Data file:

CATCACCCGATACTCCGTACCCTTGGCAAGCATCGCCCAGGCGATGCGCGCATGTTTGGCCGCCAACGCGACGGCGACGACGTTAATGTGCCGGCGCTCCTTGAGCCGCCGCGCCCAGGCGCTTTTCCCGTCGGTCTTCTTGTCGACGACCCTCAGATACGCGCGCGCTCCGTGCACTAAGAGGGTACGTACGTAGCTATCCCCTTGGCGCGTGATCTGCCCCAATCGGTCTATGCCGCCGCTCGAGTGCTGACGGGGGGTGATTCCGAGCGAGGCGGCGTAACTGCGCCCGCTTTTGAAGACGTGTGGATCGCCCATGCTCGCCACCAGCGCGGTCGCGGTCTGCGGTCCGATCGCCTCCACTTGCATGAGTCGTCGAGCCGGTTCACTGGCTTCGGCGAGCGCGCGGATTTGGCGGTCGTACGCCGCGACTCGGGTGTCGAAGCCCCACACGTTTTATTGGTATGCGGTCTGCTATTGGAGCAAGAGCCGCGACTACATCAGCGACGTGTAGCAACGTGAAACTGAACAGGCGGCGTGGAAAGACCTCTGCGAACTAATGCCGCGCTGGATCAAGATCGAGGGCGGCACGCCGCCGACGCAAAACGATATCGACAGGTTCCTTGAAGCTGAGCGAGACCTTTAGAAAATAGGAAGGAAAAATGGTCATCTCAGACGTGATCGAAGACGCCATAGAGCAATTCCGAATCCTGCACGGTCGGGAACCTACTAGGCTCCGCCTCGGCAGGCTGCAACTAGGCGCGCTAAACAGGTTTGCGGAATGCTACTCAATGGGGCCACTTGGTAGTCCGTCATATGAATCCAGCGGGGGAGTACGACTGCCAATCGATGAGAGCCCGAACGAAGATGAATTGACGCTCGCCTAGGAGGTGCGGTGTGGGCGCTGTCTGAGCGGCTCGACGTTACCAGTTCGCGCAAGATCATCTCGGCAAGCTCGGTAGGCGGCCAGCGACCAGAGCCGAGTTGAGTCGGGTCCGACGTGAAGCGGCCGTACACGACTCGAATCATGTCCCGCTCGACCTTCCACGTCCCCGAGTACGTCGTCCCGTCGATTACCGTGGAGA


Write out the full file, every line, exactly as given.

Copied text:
CATCACCCGATACTCCGTACCCTTGGCAAGCATCGCCCAGGCGATGCGCGCATGTTTGGCCGCCAACGCGACGGCGACGACGTTAATGTGCCGGCGCTCCTTGAGCCGCCGCGCCCAGGCGCTTTTCCCGTCGGTCTTCTTGTCGACGACCCTCAGATACGCGCGCGCTCCGTGCACTAAGAGGGTACGTACGTAGCTATCCCCTTGGCGCGTGATCTGCCCCAATCGGTCTATGCCGCCGCTCGAGTGCTGACGGGGGGTGATTCCGAGCGAGGCGGCGTAACTGCGCCCGCTTTTGAAGACGTGTGGATCGCCCATGCTCGCCACCAGCGCGGTCGCGGTCTGCGGTCCGATCGCCTCCACTTGCATGAGTCGTCGAGCCGGTTCACTGGCTTCGGCGAGCGCGCGGATTTGGCGGTCGTACGCCGCGACTCGGGTGTCGAAGCCCCACACGTTTTATTGGTATGCGGTCTGCTATTGGAGCAAGAGCCGCGACTACATCAGCGACGTGTAGCAACGTGAAACTGAACAGGCGGCGTGGAAAGACCTCTGCGAACTAATGCCGCGCTGGATCAAGATCGAGGGCGGCACGCCGCCGACGCAAAACGATATCGACAGGTTCCTTGAAGCTGAGCGAGACCTTTAGAAAATAGGAAGGAAAAATGGTCATCTCAGACGTGATCGAAGACGCCATAGAGCAATTCCGAATCCTGCACGGTCGGGAACCTACTAGGCTCCGCCTCGGCAGGCTGCAACTAGGCGCGCTAAACAGGTTTGCGGAATGCTACTCAATGGGGCCACTTGGTAGTCCGTCATATGAATCCAGCGGGGGAGTACGACTGCCAATCGATGAGAGCCCGAACGAAGATGAATTGACGCTCGCCTAGGAGGTGCGGTGTGGGCGCTGTCTGAGCGGCTCGACGTTACCAGTTCGCGCAAGATCATCTCGGCAAGCTCGGTAGGCGGCCAGCGACCAGAGCCGAGTTGAGTCGGGTCCGACGTGAAGCGGCCGTACACGACTCGAATCATGTCCCGCTCGACCTTCCACGTCCCCGAGTACGTCGTCCCGTCGATTACCGTGGAGA